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THE, ALASKA DAILY EMPIRE ff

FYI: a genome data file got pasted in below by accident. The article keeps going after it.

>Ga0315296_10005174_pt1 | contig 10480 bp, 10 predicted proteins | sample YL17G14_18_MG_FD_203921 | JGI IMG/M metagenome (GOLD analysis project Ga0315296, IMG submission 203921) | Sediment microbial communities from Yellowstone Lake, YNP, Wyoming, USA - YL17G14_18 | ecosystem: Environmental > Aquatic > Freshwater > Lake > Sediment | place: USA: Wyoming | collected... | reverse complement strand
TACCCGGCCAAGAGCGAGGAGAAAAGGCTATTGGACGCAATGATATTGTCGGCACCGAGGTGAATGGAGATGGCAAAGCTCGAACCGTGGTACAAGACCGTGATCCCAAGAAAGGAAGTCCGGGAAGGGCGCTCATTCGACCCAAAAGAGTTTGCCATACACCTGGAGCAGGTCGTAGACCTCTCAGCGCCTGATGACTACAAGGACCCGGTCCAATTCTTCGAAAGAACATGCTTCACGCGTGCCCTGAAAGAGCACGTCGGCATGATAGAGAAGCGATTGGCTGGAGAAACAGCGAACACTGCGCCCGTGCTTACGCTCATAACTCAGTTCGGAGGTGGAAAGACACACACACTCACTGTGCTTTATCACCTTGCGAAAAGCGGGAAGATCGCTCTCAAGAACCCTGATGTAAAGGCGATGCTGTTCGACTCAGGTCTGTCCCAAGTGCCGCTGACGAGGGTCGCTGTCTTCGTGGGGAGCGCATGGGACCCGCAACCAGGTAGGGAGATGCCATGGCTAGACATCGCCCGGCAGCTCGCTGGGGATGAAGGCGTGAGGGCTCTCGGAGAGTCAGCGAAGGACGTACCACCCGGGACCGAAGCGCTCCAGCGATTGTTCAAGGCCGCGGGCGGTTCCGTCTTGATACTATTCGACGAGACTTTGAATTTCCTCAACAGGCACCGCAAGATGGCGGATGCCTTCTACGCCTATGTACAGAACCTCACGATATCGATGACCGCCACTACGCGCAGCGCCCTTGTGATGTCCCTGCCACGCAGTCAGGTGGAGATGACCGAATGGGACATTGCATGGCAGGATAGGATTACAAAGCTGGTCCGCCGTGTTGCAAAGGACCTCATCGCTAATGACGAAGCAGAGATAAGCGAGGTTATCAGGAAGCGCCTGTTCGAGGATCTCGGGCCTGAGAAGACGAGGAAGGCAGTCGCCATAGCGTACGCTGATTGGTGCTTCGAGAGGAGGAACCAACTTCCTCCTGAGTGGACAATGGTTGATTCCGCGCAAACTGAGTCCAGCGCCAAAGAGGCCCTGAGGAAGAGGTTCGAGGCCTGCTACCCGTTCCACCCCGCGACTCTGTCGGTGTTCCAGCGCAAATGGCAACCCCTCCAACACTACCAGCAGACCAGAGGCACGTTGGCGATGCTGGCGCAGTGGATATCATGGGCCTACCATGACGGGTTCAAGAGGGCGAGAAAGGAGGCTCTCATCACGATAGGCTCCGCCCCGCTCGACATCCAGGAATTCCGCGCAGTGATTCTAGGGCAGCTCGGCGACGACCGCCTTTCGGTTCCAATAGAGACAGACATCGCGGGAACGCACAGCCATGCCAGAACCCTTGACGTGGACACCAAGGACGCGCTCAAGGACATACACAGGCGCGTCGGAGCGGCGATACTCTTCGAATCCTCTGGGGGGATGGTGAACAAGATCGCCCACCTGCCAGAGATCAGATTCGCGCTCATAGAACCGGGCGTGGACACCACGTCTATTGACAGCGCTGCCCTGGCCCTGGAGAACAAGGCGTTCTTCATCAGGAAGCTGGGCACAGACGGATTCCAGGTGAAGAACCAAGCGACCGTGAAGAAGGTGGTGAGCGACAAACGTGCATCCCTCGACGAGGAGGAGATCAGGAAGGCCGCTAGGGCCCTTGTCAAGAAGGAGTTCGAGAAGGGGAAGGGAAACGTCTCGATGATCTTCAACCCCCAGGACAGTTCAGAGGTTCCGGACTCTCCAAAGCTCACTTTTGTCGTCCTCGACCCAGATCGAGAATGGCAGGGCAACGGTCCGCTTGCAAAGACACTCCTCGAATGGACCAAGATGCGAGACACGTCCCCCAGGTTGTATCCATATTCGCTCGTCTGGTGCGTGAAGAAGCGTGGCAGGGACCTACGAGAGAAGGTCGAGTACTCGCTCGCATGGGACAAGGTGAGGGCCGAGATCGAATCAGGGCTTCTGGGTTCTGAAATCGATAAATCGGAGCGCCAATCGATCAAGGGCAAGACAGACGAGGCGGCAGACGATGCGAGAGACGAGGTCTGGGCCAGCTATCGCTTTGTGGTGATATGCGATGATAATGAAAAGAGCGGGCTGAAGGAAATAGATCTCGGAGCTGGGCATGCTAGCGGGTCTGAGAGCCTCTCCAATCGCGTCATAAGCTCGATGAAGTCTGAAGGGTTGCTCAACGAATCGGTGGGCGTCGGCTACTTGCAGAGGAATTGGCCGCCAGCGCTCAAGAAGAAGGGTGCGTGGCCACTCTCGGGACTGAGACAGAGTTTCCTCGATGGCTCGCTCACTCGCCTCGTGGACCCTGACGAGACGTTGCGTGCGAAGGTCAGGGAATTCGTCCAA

VOL. VII., NO. 959. JUNEAU, ALASKA, WEDNESDAY, DECEMBER 22, 1916. - ? PRICE TEN CBtiTS Long Delayed eutonic -Turk Egyptian Drive Starts ' : 2 .. - ? , i SWANITZ, R.R. GENIUS IS NO MORE SAX FRANCISCO Dec 22?Col. Alex ander W*. Swanitz, one of the famous | railroad engineers and contractors of j the country and chief engineer dur-1 tog the period of construction of the! Alaska Central, lated the .Alaska Nor-1 them Railway, died at Alameda last, night, aged years. Col. Swanitz had a career as an en-; gineer and railroad contractor extend-1 ing over a period of 40 years during i which time he built more than 4.000 miles of railroad In America and Eur ope. He made the first survey for a railroad froth Cairo to Kartoum In Egypt In the early '70s, and received title as Colonel In the army of the Khedive of Egypt in order that he might occupy the position of chief en gineer in that work. Later, when the time come that a British company ^was about to build the Egyptian railroad he was called to London to be chief . ngineer in charge of construction, but when he discovered that he would h?v? to go to Berlin and spend 60 days In a hospital while being Inoccu lated as a precaution against the steep ing sickness, he declined the offer and returned to America after consulting ? : the engineers of the railroad. Col. Swanitz was a citizen of the United States. an<f lived for many years at Charleston. S. C.. He pro moted and built several southern rail roads and planned the Charleston ter minal*. r After leaving the south. Col. Swan- j itz resided at Chicago and Pittsburgh., and came to Alaska representing n, Pittsburgh company that proposed to build a railroad from Valdez to the Yukon river. The company failing, he became associated with the Alaska Central and got Canadian and Chicago capital interested in that line. He was chief engineer of the road. Sevoral \ears ago Col. Swanitz purchased a beautiful home at Alameda, and has made that city his residence. Col. Swanitz last visited Alaska in .,?r rthe present year, coming North to be a witness at the trial of tuc suit of the Alaska Northern Rail road against John E. and Prank L. Ballaln? for possession of the town site of Seward. SURVEY OF BROAD PASS COMPLETED WASHINGTON. Dec. 14.?Officials of the geological surrey announce that the Broad Pass region of Alaska, which for so long has been consider ed a possible source of mineral wealth, has taken on additional inter est ?ince the location of the route for the government railroad in that ter ritory. In anticipation of the prob able demand for information about .this region, the survey began the work of mapping its topography and geology in 1913. and the completion of the work is now brought to public notice in a new survey bulletin. Broad Pass, as Alaskans know, is the western part of a wide glacial valley bordered by steep, straight mountain walls, and lying parallel with a great east-west range of the north. It connects the upper valleys ' ^iTlltn" and Susitna Rivers. Xen ia River occupies the eastern part of the region. The valley of Jack River, which crosses Broad Pass Just above the narrow valley of the Nen ana. before that stream passes through the Alaska range, provides tho route by which the railroad will cross from the Susitna-Chulltna drain age basin to that of the Tanana. The upper parts of stream tributary to Chulitna and Jack Rivers overlap each other within Broad Pass, there being no appreciable divide between, so that the grades from the head of the Chulitna to the head of the Susit na are gentle and there is no obstruct ion. Mountain Ranges. North and south of Broad Pass, say ofTcials of the survey, are high moun tains. Those on the north are part of the great range from which, only seventy miles to the west, rise Mount McKlnley, and. near by on the east. Cathedral Mountain and Mount Hayes. Thero is a fair growth of timber in the larger valleys, but most of the country is above the timber line. The n -ion. It Is announced, has long been a favorite hunting ground for the In dians of the Susitna valley. The geological conditions in the region appear to be favorable to min eralization. say the experts, but no vaiuable ore bodies have yet been discovered. The most favorable re ports come from 'the dis<$rict Just west of Broad Pass, near the head of Chulitna River, where prospecting been carried on for several years. Valdez Creek, an important gold placer district, lies about thirty miles vast of the pass. Along some of the streams between Broad Pass and Valdez Creek there are said to be prospects of placer gold, commercial quantities. Copper prospects, too. have been discovered in ?everal parts of tho region, and at one place. Coal Creek, there is a small area of coal. Tbo railroad, which will probably reach th's region by another season, will be expected fo do much in the > of aiding its development The wealth of the Broad Pass region, it is pointed out. appears to he mineral rather than agricultural. * + * THE WEATHER * + For the past 24 hoars, ending * + 3:00p. m. today: ? + ? + Maximum?38. ? * Minimum?34. + + Cloudy?Rain. ? * Precipitation?.41 in. * *??+???????????? INDICTMENT IN BABY CASE | RECOMMENDED Springfield in. d?c 22.?stato's Attorney Maclav Hoyno served notice today that ho would ask the Cook County Grand Jury to indict Dr. H. J. j lialselden for permitting the death at Chicago of Allan John Bollinger, born a physical and mental defective. On November 19, six physicians com posing a coroner's Jury held that Dr. Halselden. when he refused to perform the operation that might have saved the baby to a lifo of unhapplness, was morally and ethically justified in re fusing to perform the operation which his conscience did not sanction. The verdict doclared. however, that the physicians found no er'.donce that the child would havo been mentally or morally defective; that an opera tion would havo prolonged, or possibly have saved the chlld'B life, and rec ommended that in similar cases in the future there should bo a consultation of physicians to decide whether an effort should be made to save the life. An Implied disapproval of the course wherein a physician might decide whether it was desirable or not for a patient to live was contained in the concluding paragraph. We believe that the physciclan's highest duty is to prevent suffering and to save or prolong life." The Jury' was composed of Drs. John f. Golden of Mercy Hospital; Arthur Rankin, professor of anatomy. Loyala university; Howard Chlslett. dean of Hahncman college; D. A. K. Steele, dean of the physicians' college of the University of Illinois; Henry f. Lewis, professor of obstetrics. Ccok County Hospital; Ludwlg Kcktoen. professor of pathology, Rush Medical college, of the University of Chicago. CHRISTMAS TRADE IN EAST BREAKS ALL PAST RECORDS NEW* YORK. Dec. 22.?Merchant* here say that Americans have spent more money for Christmas shopping this year than in any holiday season since 1906. The big stores haro had a record trade this morning, and many wholesale houses were unable to fill orders in many lines. This is attributed to a rush of buy ers from other cities to replenish dtv, pleted stocks. L. S. Pelz, secretary of the Whole sale and Retail Merchants' Associa tion. said today that the merchants of New York have nevor known better times. "People who did not have money to spend a year ago have it now and have opened their purses." said Mr. Pelz. "The business which has come to America because of the war has put dollars In the pocket of the av erage man, but I do not believe this prosperity Is dependent upon the war. If the war ended next month there would still be prosperity here. "The wholesale houses of New York have all the business they can attend to. Orders aro pouring in from the West, where merchants have been buying very little in the last year and even up to a few months ago. fearing to trust to permanency of the new prosperity. The banks are begging business men to draw money. The j country has money?that Is the sole explanation of the prosperity." LID 18 PLACED ONA LEXINGTON. Ky.. Dec. 22.?Follow ing the lead of Cincinnati, which ban ished Its "Over-thc-Rhlne." and Seat tle. Los Angeles and Denver. Lexing ton's famous red-light district became dark at 12 o'clock last night. ARGENTINE CROPS TO BE EXPLOITED CHICAGO. Dec. 22.?General Man ager Rosenbaum of Rosenbaum Grain Co. says participation of American grain dealers and exporters in hand ling Argentine crops awaits only fav orable action of Argentine the House of Representatives. His firm antici pates only a fair return on capital in vested and aims at establishment of a permanent business. CONGESTION OF FREIGHT IS NOT AFFECTING MUNITIONS OF WAR NEW YORK. Dec. 22.?Important exporting interests at Pittsburgh say that freight congestion at Atlantic coast ports will not seriously affect transportation of munitions and other materials made for the European gov ernments. Shipments to Franco and Great Britain are being made in bot toms provided by -thoso countries, while Great Britain Is taking care I of all government freight for Rus sia, including the thousands of steel ears being made in the Pittsburgh GOLD FROM CANADA. SEATTLE. Dec. 15. ? The United States assay oiSce' this morning re ported the receipt of $100,000 gold bullion from British Columbia points. STOCK QUOTATIONS NEW YORK. Dec. 22.?Alaska Gold closed today at 25%, Chino at 54%. Ray at 24% and Utah Copper at 79%. Copper "metal closed at 21 cents, its highest mark in many monthB. One large copper producer Is asking 20 cents a pound for the metal at im mediate deliver^.* A welt-informed copper man says that there is every indication that business this month will exceed the record of 200,000,000 pounds a month for this year, made in June. Agencies have little or no copper to offer for prompt delivery, being sold out into the first of 1916. The Empire circulation leads. Try advertising hi It LANSING'S AUSTRIAN NOTE FIRM VIENNA. Doc. 22. ? The Lansing note wan handed to the Vienna for eign office by Ambassador Penfleld this afternoon. WASHINGTON, Dec. 22.? Empha sizing that a continuance of the good relations between the United States and Austria depends entirely upon the action of the Austrian government Secretary Lansing's reply to Austria's disappointing Ancona note was made public today. The note renows the demands of the United States and says the details to which Austria referred In her re ply to the first American communica tion "are in no way essential to the discussion." The note deals mainly with the commander of the Austrian i submarlno that sunk the Ancona, and concerning the commander's acts the note says: "The culpability of a commander in any caso is on estab lished and undisputed fact when citi zens of the United States are killed, ? injured or put in Jeopardy by his law less act. The rules of International law and the principles of humanity, which were thus wilfully violated by the commander of the submarine have ; boon so long and so universally rec ognized, and are so manifest from ;the standpoint of right and justico that the government of the United! States does not feel called upon to de-. bate them and does not understand ; that tho Imperial and royal govern-| ment questions or disputes them. The| United States therefore finds no oth er courso open to it but to hold the imperial and royal government re sponsible for the act of its naval com mander, and to renow definite but re spectful demands made in its com munication of the sixth of December." COLONEL HOUSE OFF FOR EUROPE FOR PRESIDENT! NEW YORK. Dec. 22.?Col. E. M. HouBe, confidential advisor and close friend of President Wilson, will leave I tomorrow for Europe, bearing messag- j es of instruction to various American j ambassadors in the foreign capitals. Colonel House told roporters that he was to make the trip at the request j of President Wilson. SUGAR MAY BECOME DEARER NEXT YEAR NEW YORK. Dec. 22. ? According to Oluus A. Spreckels American Sug nr refiners in 1915 have sent to Eng land and the Contlneut something like ZSOiOOO tons of refined sugar, valued at perhaps $35,000,000, and in addi tion Europe has taken nearly the same amount of rnws direct from Cuba, while Canada has also made di rect purchases of Cuban raws. He' says: "I believe 1916 will see much higher sugar prices than now pre-: vail, because the United States will have to supply practically all of Eur- J ope with refined, besides replenish-! !ng the low stock hero and taking care ! of the normal Increase in consumption j at home." PACIFIC MAIL SHIPS TO BE OPERATED THE PACIFIC OCEAN NEW YORK. Dec. 22.?The Ameri can International Corporation, which recently purchased seven vessels of tho Pacific Mall Steamship company for $1,250,000, nnnounced positively yesterday that they would continuo to operate under tho American flag and on the Pacific ocean. They will be operated in tho future as in tho past principally between San Fran cisco and tho Orient and San Fran-; cisco and the South American coun tries. AMERICANS PREPARING TO GET ALONG WITH DEPENDING ON WAR ORDERS NEW YORK. Dec. 22.?Frank A. Vonderlip, wesident of the National ? City Bank, told the American Asso ' elation of Woolen & Worsted Manu facturers at the Waldorf that war pro 1 fits may stop before tho war does be cause of tho inability of Europo to pay us. He derided the notion that just because a country needs mater ! ials It can buy them somehow or oth | er. He added that business Is run ning In this country at full tilt today | and that our present problem is to' make ourselves independent of war profits as soon as possible. S. J. HOOPER TO GO TO KETCHIKAN Sidney J. Hooper of this city has accepted an appointment from Depu uty United States Marshal W. B. Sharpe, of Ketchikan, to bo guard at the jail at that place, and will leave for Ketchikan within a few days. Mr. Hooper succeeds 0. W. Grant ?T. R. IS EAGER EOR PRESIDENCY" I NEW YORK, Dec. 22.?Ormsby Mc- i Harg, ono of the Colonel's formor managers, In an interview hebe today declared that Roosorelt was "an eager j and active candldato for the presi dency." Mr. McH&rg doclared that Cotonol Roosevelt fully expected tho nomina- i tion, at the hands of "tho Republican ? convention at Chicago next year. , , * * ORDER REPRISAL8 + ? ?+? - + ? WASHINGTON. Dec. 22. ? + + United States troops at El Paso + + the War Department annouac- + + ed today, have been given or- + + ders "to return vigorously any + ? further deliberate firing from + + Mexicans at Juarez." ? |+ ? SHAW URGE8 GREATER UNITED 8TATE8 NAVY NEW YORK, Dec. 22.?"Build 32 dreadnoughts instead of sixteen; spend $2,000,000,000 on your arma ment program, instead of $1,000,000, 000." This Jh George Bernard Shaw's advice to tho United States, contain ed in a letter to the intercollegiate Socialist Society. Shaw sees in Amorica's pacifism the hopo of the world, "but," he adds, "it is because Amorlca is powerful as well as pa cific that she wlll. be lisoened to." WOULD PUNI8H BOMB PLOT TERS UNDER 8HERMAN LAW WASHINGTON; Dec. 22. ? Handi capped by tho lack of specific laws to protect the United St&teB neutral ity, the department of Justlco is in vestigating war plots with a view to instituting criminal proceedings un der tho Bherman anti-trust act. In quiry is declared particularly at plots supposed to have been formed in con nection with efforts of Gorman and Austrian sympathizers to cause'strlkes in munitions plants In the United States. ?. . . II CONGO MAY FIGURE IN PROCEEDINGS FOR PROPOSED BELGIAN LOAN BOSTON, Dec. 22.?Two represent atives of tho Belgian government will come to the United States shortly for tho purpose of raising a loan for that country, according to cable advices. This raises the Interesting point as to what Belgium would have to ofTer, provided collateral were demanded. Its Congo Free State remains ns a free asset, and within the confines of that vast territory aro believed to bo mineral deposits of great wealth.. American capital has been invested the.ro through concessions granted by the late King Leopold, one of which went to the American Congo Co. for rubber grants and the other to tbfc Soclete Internationale du Forestries ct Minlere for mineral and timber rights. ? ? ? ? RAILROADS CUTTING PASSENGER RATES j NEW YORK, Dec. 22. ? Following the nction of the Interstate Commerce Commission In permitting New Eng land railroads to m&ko a passenger rate of 2% cents per mile, as estab lishing a precodept. tho New York Cenjtral and five roa,d? wi(thln Its competing territory have announced; a now schedule of passongcr rates on a 2&-ccnt-a-mlle basis. Other lines are the Lehigh. Lackawanna. Erie, West Shore and Ontario & Western. In case tho commission approvos the Increase new rato will become effect-1 Ive Jan. 1. The commission can sua-; pend tho rate on complaint or on its own motion, pending hearing on the reasonableness of the locrease. DEADLY ELECTRIC GUN 18 NEW U. S. WEAPON PHILADELPHIA. Dec. 22. ? An electric gun by which huge shells can be projocted without tho use of gunpowder Is being perfected by the Electric Gun Company here. That the now invention is to revolu tionize warfare and soon will bo per fected and in actual use on the bat tle lines in Europe is tho claim of V. H. Conkle, secretary of tho new company. Although declining to discuss tho mechanism of the gun, Mr. Conkle to day assortod that a rocent experi ment with the gun had domonBtratod its efficiency. "It Is noiseless." ho asserted, "odor less, and from a military viewpoint I the last word in ordance. because . there Is no smoke and consequently lit Is hidden from.the enomy. ' "A 300-pound shell can bo flrod for a distance of ton miles and will pene trate forty-two Inches of armor plate. Owing to the construction of tho gun. it has an efficiency of more than 300 per cent over tho ordinary cannon in tho matter of loading and discharging The biggest of the guns can bo fired with tho rapidity of our present day machine guns." Empire want ofls get results. I: HIGH-WATER MARK i: < > o < > < > < > On account of the large size pages of Tbo Empire a number of < > <? Alnska papers would be compelled to publish twelve pages to carry <! the amount of advertising now appearing In The Empire. Owing to a <? our limited press facilities, we havo refused advertising that would < > * | have justified us in issuing ten pages, thus making the average Alas- \ \ i, ka paper issue sixteen pages to "too the mark." <> The Empire is now carrying a'greater amount and more divers!- <>' < ? fied advertising than has over appeared in any Alnska paper hereto- < * ! < > fore. Tho Empire's circulation far exceeds that of any paper pub- <, ?> lished in Alaska. < > | jj EMPIRE j;| o "ALL THE NEWS ALL THE TIME," o 'MORE MEN' MEASURE IS PASSED LONDON, Dec. 22.? After an all-! night session, lasting until 6 o'clock this morning, the House of Commons passed tbo Asqulth bill voting tho en listment of an extra million men. The session was one of the stormiest In 'England's history. John Dillon, leader of one faction of tho Irish Na tionalists, created a' commotion when ho .declared: "What Is the use of sending more troops under men like those respon sible for tho failures at Suvla Bay, and Anzac" Ho declared that "England's btave subjects wore being led Into a terri ble slaughter, by incompetent mili tary leaders." and, again attacking As qulth, he said: "The premier's speech lacks any at tempt to add a fourth of a million.| We are now traveling the road load- j lng to ruin and tho loss of tho war." John Redmond. Irish' Nationalist party leader, declared that the Nation alists would oppose conscription to the last ditch. London today was placarded with posters bearing extracts from Red mond's recent recruiting speech. Among the passages quoted were the following: "Tho Irish troops In the trenches asked mo to say they feol that every man of them la this war is . fighting not merely for liberty and 1 right, but for the prosperity of their ; bolovod Ireland, as well. Thoy ask Ireland to stand by them. Another was: "I say to tho Irish people that they , will bo disgraced forever in history If thoy fall to send out reserves to 1 replenish the gaps that may arise In tho Irish ranks." MURRAY IS PROMOTED LONDON, Doc. 22.?Lleut.-Oon. Sir Archibald Murray today was appointed to succeed Goncral Munroo as com mander of the British troops now be ing withdrawn from the Dardanelles, It was announced today. He has boon chief of the general staff at London. CHURCHILL IN TRENCHES. ?*? LONDON, Dec. 22.?It Is learned tonight that Winston Churchill, who recently resigned his Cabinet post to go to the front, has been nttached to tho Grenadier Guards, nnd Is serving his first tour of duty In the trenches. TEUTONS PREPARING TO WARN GREECE? 'LONDON, Dec. 22.?Tn splto of the fact that tbo Gounarls. or German ophite party has been successful at' the Greek elections, Brlt'sh officials expressed confidence today that when the tlmo came for Greece to speak her nttltude she will follow former Premier Veulzelos' ndvlce and Join; the war on the side of the entente al lies. Telegraphing from Athens, the j Morning Post correspondent today i says: i "The Neon Asty, the organ of for mer Premier Gounarls, publishes a statemont which, It says, was obtain-; ed from a diplomatic source, that Ger many and Austria are preparing to warn Greece that If tho domands of i tbo Entente Allies aro accepted and j Salonlki Is continued as tho base of j their military operations the Central Powers will no longer regard Greek ! territory as that of a friendly State." DE3ERTER CONDEMNED. BERLIN. Dec. 22. ?After a trial ! lasting two days Johann Sowa, a J young farm laborer, has been sentenc-; ed to death on five different couuts by a Court-martial at Koenlgsberg for deserting from the army. ' CAPTURE Of BULGARIAN PORT CLAIMED LONDON. Dec. 22. ? The Daily ; Chronicle today claims the capture' by tho Russians, of Bulgaria's - im portant seaport, Varna, on tho Black! I Sea. Tho Chronicle's news was . tele graphed by the newspaper's corres pondent at Petrograd, tho dispatch an nouncing that Varna 1h partially in ruins as a result of tho. terrific bom bardment from cruisers and destroy ers. A landiifg party of forty thou sand men Is in poss&Blon of the city, it is claimed. Artillery has been mounted in the city, in expectation of on attack by the Bulgarians, and the Russians aro reported to be rush ing more troops by transport from Odessa. VON EMMICH, WHO BATTERED LIEGE, DIES AT HANOVER BERLIN, Dec. 22 ? The death at Hanover today of General von Emmlch conqueror of Liege, wns announced this afternoon. Von Emmich's troops entered the city of Lioge on August 7, and ten days later the last forts defending the city were silenced by tho Gorman guns. Tho capture of Liege was con- I sidered one of tho greatest military 1 feats in history, and it marked the 1 introduction of one of Germany's un- ' known resources?the 42-centlmetre (tun. _ FRANCE GETS FUNDS 1 FROM MANY SOURCES PARIS, Dec. 22.?The Petit PorlHlan says that the source* from which Franco has obtained money for the prosecution of tho war up to Nov. 1 aro: Advances of. Bank of Franco, , $1,400,000,000; advances of Bank of Algeria, $15,000,000; national defense bonds, $546,759,000; treasury bills, $1.- ( 063,917,000; proceeds of tho 2W& bonds Issued Just before tho wur, $92. 452,600; of bond9 sold In tho United , States, $27,143,200; bonds sold In Eng land, $205,793,200; and of Anglo French loan from tho United States, i $250,000,000; a total of $4,201,068,200. j BRITISH CAPTURE AND DESTROY 105 GERMAN SUBMARINES LONDON. Dec. 22.?The British ad miralty estimates- that at least 105 Gorman submarines have been captur ed or destroyed by tho British since the war upon them began. It is stated that It Is impossible to bo ex- 1 act, because many of the submarines were sunk under water by explosions, from which they never came to the surface, nnd otherwise. It Is stated that eighteen submarines have been captured nnd aro now serving In the British navy. It Is declared that tho numbers of moro than 60 have been secured. The campaign against the submar ines has been conducted by aero planes, torpedo boats nnd destroyers and by motor boat "chasers." OLD GLORY WAVED AS BRITISH 8HIP 8ANK 8UBMARINE7 CINCINNATI, Dec. 22.?In an ad dress hero last night James W. Cur ran. who says ho was a witness to the sinking of a German submarlno by the British ship Lnralong maintained that tho English man-of-war was fly ing tho American flag when It attack ed tho German submarine. Curran recently returned from Eng land, where, he says, many of his American companions were detained and were told that they wore not j American, but Canadian citizens, and that they should enlist In tho British army. j fLATE NEWS BULLETINS \ ! MAY SELL HORSE MEAT NEW YORK? Greater New York got tho surprise of Its life when It read in tho morning papers today that the health department will permit the sale of horse meat for food, aftor Jan uary 1. 8LIDE8 BLOCK TRAFFIC SEATTLE?AH overland trains are lato in arriving horc, owing to snow slides in the Cascades. On the Great Northern road the slides have been so heavy as to cause the detouring of many trains. VON PAPEN SAILS NEW YORK ? Contrary to rumor that he would go to Mexico. CapL FTani Von Papen, recallQd German military attache, sailed today for Am sterdam, on his way to Berlin. MORTON TO GUIDE TUSKEGEE NEW YORK. Doc. 22.?Major Rob ert Morton, head of tho Hampton In stitute for Ncgoes, in Virginia, where Booker T. tt'ashington was educated, has been elected president of Tuske gco Institute, succeeding Dr. Washing ton, whoso death occurred last month. TRADE RECORDS BROKEN WASHINGTON?In a statement is sued today the department of com merce gives the value of the Novem ber foreign trade at a half billion dol lars. an unprecedented record . ALASKA OPENING IMPORTANT SEATTLE?In his annual report, I President Thomas Burke, of the Cham ber of Commerce says the opening of Alaska Is cf tho greatest, importance to Seattle and of great Interest in the entire country. PROSECUTION RESTS LOS ANGELES.? Tho prosecution restod its case In tho murder trial ol Mutthow A. Schmidt yesterday and the first witness for the defense was called this morning. Schmidt Is ac cused of tho murder of Charlos Hag gerty, in connection with the dyna miting of the Los Angeles Times build ing October 1, 1910. JUDGE GRILL8 JURY SEATTLE?A Jury In the superior 1 court lost night found Patrolman J. T. Egan not guilty of manslaughter. Egan, while under tho lnfluonco of li quor, went on a Joy-ride and bis au tomobile ran down and killed aged Andrew Johnson. Judgo Mackintosh commented on the verdict as follows: "Your verdict is likely to perpetrate crime In this community.'* POLITICIAN BADLY HURT NEW YORK ? Col. H. B. Maxson, ; >f Reno, Republican national commit ' tecman from Nevada, received a frac ture of the loft arm and internal in ' juries when ho was run down by a speeding tax.'cnb on Broadway today. BERNHARDT NOT ILL PARIS?Mme. Sarah Earnhardt her i self denied today the report that sho Jwas oven 111. . Reports were sent to America last night that she was dy i lug. ? FORD PEACE MAN DIE8 CHRISTIANIA? Lloyd Bingham, a member of the Ford peace party, died today of pnoumonia.- Ford himself is still 111 here. LAWYER KILLS TWO BATON ROUGE,. La.?Albert L.j Knox, surveyor of customs at New Orleans, and a prominent LousianA; attorney, shot and killed Ben Foster, an attorney of Hattlesburg, Miss., and Alex Franko, in the Natcbitoochea ' railroad station horo this afternoon. 300,000 IN INVASION Of EGYPT LONDON, Doc. 22.?Three hundred thousand Turkish soldiers, including cavalry, infantry, and artillery, and officered by German commanders, havo begun a drive on Egypt, accord ing to advices today from Athona and Constantinople. The vast army is being engaged by British troops east of the Suez canal, according to tho advices, and it is bo liovod that that section of Africa will witness some of tho bloodiest fight ing of the war. PARIS, Dec. 22.?A Constantinople despatch declares that the recent German successes havo rovived the Turks and that Moslem priests arc now preaching war to the death, and announcing approaching tho conquest of Egypt, Libya. Morocco, tho Cauca sus and India. They also proclaim tho Kalsor the messonger of Mohammed. HUNGARY WILLINCTO GIVE RU88IA PA88AGE THROUGH DARDANELLES BERLIN, Dec. 22.?Hungary is will ing to plodge Russia that the Dardan elles shall always bo open for Russian commerce, as a condition of her re tirement from the war. Count Albert Appoyoni, opposition leador in the Hungarian Parliament so declared in an interview with tho United Press this afternoon. FIQHTINQ ALMOST CEASE8 ALONG THE 8ERBIAN FRONTIER LONDON, Doc. 22.?A decided lull In the fighting betwoen the Teutons and Bulgarians and the Anglo-French forces along tho 8crbian-.Macedonian frontier Is reported in dispatches to day from Salonika. Tho French and English are busy at the Greek city, throwing up earthworks, and it is In dicated that the Germans will lay siego to that city. A striking feature of the campaign In Serbia is its utter unlikcuess to that in France. Trenches are con structed for only temporary use in actual battle. Tho broken country facilitates tho employment of tactical skill, in which the French ceem to be superior to the Bulgarians, notwith standing thoir lack of familiarity with tho country. Neither battlefields nor encamp ments resemble in the least those in Franco. The soldiers are camped in tents in tho open plain, an the Bulgar ians thus far have not employed aero planes. The camps are changed fre quently to koep pace with tho move ments of tbo battle lines. Artillerymen for tho first tlmo since tho beginning of tho war often have the opportunity of actually seeing the mark whereat thoy aro aiming. The famous French three-inch guns, firing almost with the rapidity of machine guns, inflict extraordinary havoc on the Bulgarians. French aviators enjoying the opportunity prcsonted by the lack of Bulgarian aircraft gons of bying low over tho positions of thoir opponents and actually photographing them with such detail as to reveal the numbors and locations of the hostile forces. ? + + SERB FUNDS 8AFE * ? + + MARSEILLES, Dec. 22.? A + + shipment of eighteen million + + francs ($3,600,000) constituting + * tho Serbian national treasury + ? funds, arrived hero today, on + * its way to Paris. ? ? ? COLO CHECKMATE8 ALPINE OPERATIONS VIENNA, Dec. 22.?Cold weather le hampering operations in the Alps. At sopio points on tho Austro-Italian front the thermometer registers 14 degrees below zero. There has been a heavy fall of snow over Tyrol and Carnla and at some pbints tho moun tain passes are completely blocked. FRANCE HAS "DIGESTED WAR" NOW, DAVI8 8AY8 NEW YORK, Dec. 22.?Richard Harding Davis in Tho Times says: "In England It is 'business as usual:' In France it is 'war as usual.' Eng land tradesman can assure bin cus tomers that with such an 'old estab lished' firm as his not even war can interfere; but France with war ac tually on her soil has gone further and has accepted war ns part of her daily life. She has not merely swal lowed, but digested It The English ally has ceased to be a stranger and is a paying guest in the towns and vll Ilges of Artoiar Shop windows am dressed chiefly'for him." CALLED KAI8ER A BLOODHOUND; WOMAN 18 COURTMARTIALED ?*? VIENNA. Dec. 22.?Miss Ida Black more, an English governess, has been sentenced to eight months' imprison ment at hard labor by a Court-Martini of the local landwehr division. She was arrested three weeks ago for dis orderly conduct She created a scene in a public restaurant by calling the j German Emperor a "vile bloodhound" and expressing tho hope that the Cen tral Powers would be completely de stroyed. Beforo the police could take her In charge she was almost lynch ed. " '-""J , It is possible that one result of the war will bo that London Stock Ex change will make a rule that none but British-born can bocomo mem members.